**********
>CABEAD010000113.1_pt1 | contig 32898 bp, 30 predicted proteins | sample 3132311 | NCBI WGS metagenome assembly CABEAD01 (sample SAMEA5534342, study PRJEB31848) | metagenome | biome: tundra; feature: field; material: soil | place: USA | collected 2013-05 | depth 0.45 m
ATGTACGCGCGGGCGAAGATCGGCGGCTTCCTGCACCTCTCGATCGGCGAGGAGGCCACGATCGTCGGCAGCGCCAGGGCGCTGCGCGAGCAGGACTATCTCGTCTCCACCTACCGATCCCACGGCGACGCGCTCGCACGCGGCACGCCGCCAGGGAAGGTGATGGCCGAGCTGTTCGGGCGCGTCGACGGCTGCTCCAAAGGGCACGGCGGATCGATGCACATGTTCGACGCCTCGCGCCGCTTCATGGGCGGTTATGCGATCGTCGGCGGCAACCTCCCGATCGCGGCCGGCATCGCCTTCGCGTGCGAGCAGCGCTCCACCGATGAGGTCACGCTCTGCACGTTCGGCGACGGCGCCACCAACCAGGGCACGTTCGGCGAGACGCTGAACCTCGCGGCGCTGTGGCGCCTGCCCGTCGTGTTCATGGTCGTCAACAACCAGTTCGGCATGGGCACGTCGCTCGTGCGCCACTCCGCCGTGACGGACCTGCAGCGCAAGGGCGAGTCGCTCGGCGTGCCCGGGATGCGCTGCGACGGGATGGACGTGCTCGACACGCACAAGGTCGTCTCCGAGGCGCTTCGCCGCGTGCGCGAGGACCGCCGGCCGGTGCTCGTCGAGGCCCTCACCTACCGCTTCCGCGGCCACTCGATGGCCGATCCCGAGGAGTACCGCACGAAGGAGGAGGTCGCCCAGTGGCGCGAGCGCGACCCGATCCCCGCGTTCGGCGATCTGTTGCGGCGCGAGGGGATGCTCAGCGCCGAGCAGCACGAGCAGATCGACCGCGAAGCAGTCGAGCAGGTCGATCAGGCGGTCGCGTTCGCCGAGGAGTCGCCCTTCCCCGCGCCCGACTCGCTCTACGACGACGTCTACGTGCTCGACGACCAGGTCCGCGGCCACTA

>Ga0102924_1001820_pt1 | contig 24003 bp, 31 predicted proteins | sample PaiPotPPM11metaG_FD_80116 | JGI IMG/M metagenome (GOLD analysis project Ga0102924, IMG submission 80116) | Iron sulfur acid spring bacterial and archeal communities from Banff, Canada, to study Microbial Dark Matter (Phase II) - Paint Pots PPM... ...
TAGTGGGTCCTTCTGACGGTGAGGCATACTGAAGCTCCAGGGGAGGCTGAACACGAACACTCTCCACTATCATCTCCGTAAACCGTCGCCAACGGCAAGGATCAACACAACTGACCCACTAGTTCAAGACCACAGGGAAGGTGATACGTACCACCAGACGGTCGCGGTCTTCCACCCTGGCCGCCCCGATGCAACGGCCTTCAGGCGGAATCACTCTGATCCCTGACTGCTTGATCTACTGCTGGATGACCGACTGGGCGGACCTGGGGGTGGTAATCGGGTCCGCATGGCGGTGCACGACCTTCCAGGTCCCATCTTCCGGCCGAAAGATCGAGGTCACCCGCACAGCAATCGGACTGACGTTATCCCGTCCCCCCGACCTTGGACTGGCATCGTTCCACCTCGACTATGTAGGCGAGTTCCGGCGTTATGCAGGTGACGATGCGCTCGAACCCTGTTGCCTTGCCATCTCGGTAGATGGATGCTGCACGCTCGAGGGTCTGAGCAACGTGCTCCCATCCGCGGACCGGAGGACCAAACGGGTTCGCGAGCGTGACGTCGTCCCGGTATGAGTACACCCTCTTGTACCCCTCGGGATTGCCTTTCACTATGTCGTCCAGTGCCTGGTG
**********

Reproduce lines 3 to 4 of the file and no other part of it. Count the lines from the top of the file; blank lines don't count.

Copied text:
>Ga0102924_1001820_pt1 | contig 24003 bp, 31 predicted proteins | sample PaiPotPPM11metaG_FD_80116 | JGI IMG/M metagenome (GOLD analysis project Ga0102924, IMG submission 80116) | Iron sulfur acid spring bacterial and archeal communities from Banff, Canada, to study Microbial Dark Matter (Phase II) - Paint Pots PPM... ...
TAGTGGGTCCTTCTGACGGTGAGGCATACTGAAGCTCCAGGGGAGGCTGAACACGAACACTCTCCACTATCATCTCCGTAAACCGTCGCCAACGGCAAGGATCAACACAACTGACCCACTAGTTCAAGACCACAGGGAAGGTGATACGTACCACCAGACGGTCGCGGTCTTCCACCCTGGCCGCCCCGATGCAACGGCCTTCAGGCGGAATCACTCTGATCCCTGACTGCTTGATCTACTGCTGGATGACCGACTGGGCGGACCTGGGGGTGGTAATCGGGTCCGCATGGCGGTGCACGACCTTCCAGGTCCCATCTTCCGGCCGAAAGATCGAGGTCACCCGCACAGCAATCGGACTGACGTTATCCCGTCCCCCCGACCTTGGACTGGCATCGTTCCACCTCGACTATGTAGGCGAGTTCCGGCGTTATGCAGGTGACGATGCGCTCGAACCCTGTTGCCTTGCCATCTCGGTAGATGGATGCTGCACGCTCGAGGGTCTGAGCAACGTGCTCCCATCCGCGGACCGGAGGACCAAACGGGTTCGCGAGCGTGACGTCGTCCCGGTATGAGTACACCCTCTTGTACCCCTCGGGATTGCCTTTCACTATGTCGTCCAGTGCCTGGTG